If Rast RFC ain’t better than B.I.G., he’s the closest one.
He casually backs up his legitimacy as a veteran of streetlife on “Bad Dope,” word to his Beretta. And while that might sound cliché in rap, Rast is above average. What I’ve read about Rast in the past few days—with his song “Mark David Chapman” on repeat—I am a believer in his will to be one of the greatest of all time. I never used to put anyone above Biggie, not even Jay Z. But Rast is so damn close that I am afraid to think he might be Biggie’s truest counterpart. It also helps that Rast’s “King Tut” and “Super Nintendo” use instrumentals from two of Biggie’s most prolific performances: “Long Kiss Goodnight” and “Flavor in Your Ear (Remix).” Across West 3rd Street, Rast’s new mixtape
even has an uncanny likeness to Biggie’s unpolished demo tapes with DJ 50 Grand and Mister Cee. I actually still play B.I.G.’s demos more than Life After Death. So when I heard “MDC” for the first time last week, starting with the opening sample from EPMD’s “Rampage”* (another fav song), I knew I was going to like what came next. Rast’s delivery felt like flying down the FDR Drive in a car chase. Quentin Tarantino couldn’t direct a better movie than the wild, uncontrollable, and fast times of Rast in the ’90s. I spent about two hours yesterday listening to this man’s catalog on Soundcloud; by far it was the best use of my time engulfing myself in one rapper’s fun yet sad stories that spoke true to everything I grew up hearing on the streets of New York when I was in high school.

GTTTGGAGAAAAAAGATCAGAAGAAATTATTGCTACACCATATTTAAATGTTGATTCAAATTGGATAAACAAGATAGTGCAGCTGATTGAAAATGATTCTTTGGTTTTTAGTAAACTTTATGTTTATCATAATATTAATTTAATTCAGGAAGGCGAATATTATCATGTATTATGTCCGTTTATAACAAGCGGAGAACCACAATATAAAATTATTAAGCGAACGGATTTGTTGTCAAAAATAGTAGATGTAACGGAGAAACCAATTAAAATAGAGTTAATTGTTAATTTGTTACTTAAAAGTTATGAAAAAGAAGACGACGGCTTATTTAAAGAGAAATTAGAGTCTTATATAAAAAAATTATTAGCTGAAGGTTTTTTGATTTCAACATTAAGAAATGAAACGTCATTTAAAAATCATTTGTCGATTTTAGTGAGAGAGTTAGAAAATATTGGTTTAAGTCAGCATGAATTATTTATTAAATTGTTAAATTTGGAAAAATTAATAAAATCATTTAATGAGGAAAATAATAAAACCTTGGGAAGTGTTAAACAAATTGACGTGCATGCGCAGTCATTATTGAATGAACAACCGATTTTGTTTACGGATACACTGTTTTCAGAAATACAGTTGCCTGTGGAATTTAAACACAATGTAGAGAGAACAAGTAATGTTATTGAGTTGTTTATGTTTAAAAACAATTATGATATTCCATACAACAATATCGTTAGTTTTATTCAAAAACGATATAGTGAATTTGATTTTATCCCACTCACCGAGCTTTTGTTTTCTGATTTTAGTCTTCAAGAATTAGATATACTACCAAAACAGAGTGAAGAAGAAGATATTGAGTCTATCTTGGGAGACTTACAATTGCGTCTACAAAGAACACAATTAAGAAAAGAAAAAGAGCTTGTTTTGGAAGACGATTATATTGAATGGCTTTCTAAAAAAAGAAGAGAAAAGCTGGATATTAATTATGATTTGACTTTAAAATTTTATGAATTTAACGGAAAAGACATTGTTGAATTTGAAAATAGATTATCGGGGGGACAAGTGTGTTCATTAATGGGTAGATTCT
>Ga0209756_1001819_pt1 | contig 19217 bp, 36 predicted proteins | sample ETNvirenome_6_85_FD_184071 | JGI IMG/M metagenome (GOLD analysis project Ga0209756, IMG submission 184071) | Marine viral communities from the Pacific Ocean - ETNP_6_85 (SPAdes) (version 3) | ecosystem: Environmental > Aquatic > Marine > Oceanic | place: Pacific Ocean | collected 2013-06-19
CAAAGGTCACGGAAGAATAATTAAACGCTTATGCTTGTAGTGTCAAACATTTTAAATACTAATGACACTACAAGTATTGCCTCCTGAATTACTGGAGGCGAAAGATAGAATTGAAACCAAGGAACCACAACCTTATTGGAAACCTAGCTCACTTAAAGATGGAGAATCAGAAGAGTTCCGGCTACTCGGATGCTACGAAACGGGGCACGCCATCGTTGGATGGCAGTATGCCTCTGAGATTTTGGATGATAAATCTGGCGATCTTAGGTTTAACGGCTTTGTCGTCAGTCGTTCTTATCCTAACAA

[*Ed. Note: Rast RFC raps over Pete Rock’s remix of “Rampage.”]
As far back as I remember, passing through West 4th St. and 6th Ave with my homie just to cop from the local dealers was relatively easy. We never got robbed or jumped regardless of what brands we wore when we were on RFC’s (Running From Cops) turf in the West Village. We were regulars of the neighborhood because we were loyal to our weed smoking habit. We were the prep school custies, similar to the ones mentioned in the “Prep School Gangsters” (1996) cover story in New York Magazine. So much in New York has changed since 1996. I’m much older now, but I remember so many times the mood shifting from low-key drinking and smoking with a few friends after school (when parents were away) to paranoia because there were way too many kids from various crews (like BAF-Blunts and Forties) who invited themselves over. Fights broke out, things got stolen, and shit just got way out of hand. This time when New York City was rampant with mischiefs was scary, but I knew it as the norm, and it made me wise at an early age. I feel like I’m coming full circle listening to Rast’s tales from the darkside. In my mind, Biggie was the architype of what real Brooklyn hustlers were like, and everything he rapped about—before Puffy came into the mix—you could walk the streets and somehow be reminded of B.I.G.’s inspiration. Like B.I.G., Rast rhymes effortlessly because he doesn’t have to fabricate anyone else’s reality. He’ll admit some things are exaggerated, but truth be told, underneath Mike Bloomberg’s façade there are guys like Rast RFC, Droog, and Timeless Truth who have me spinning in a time warp.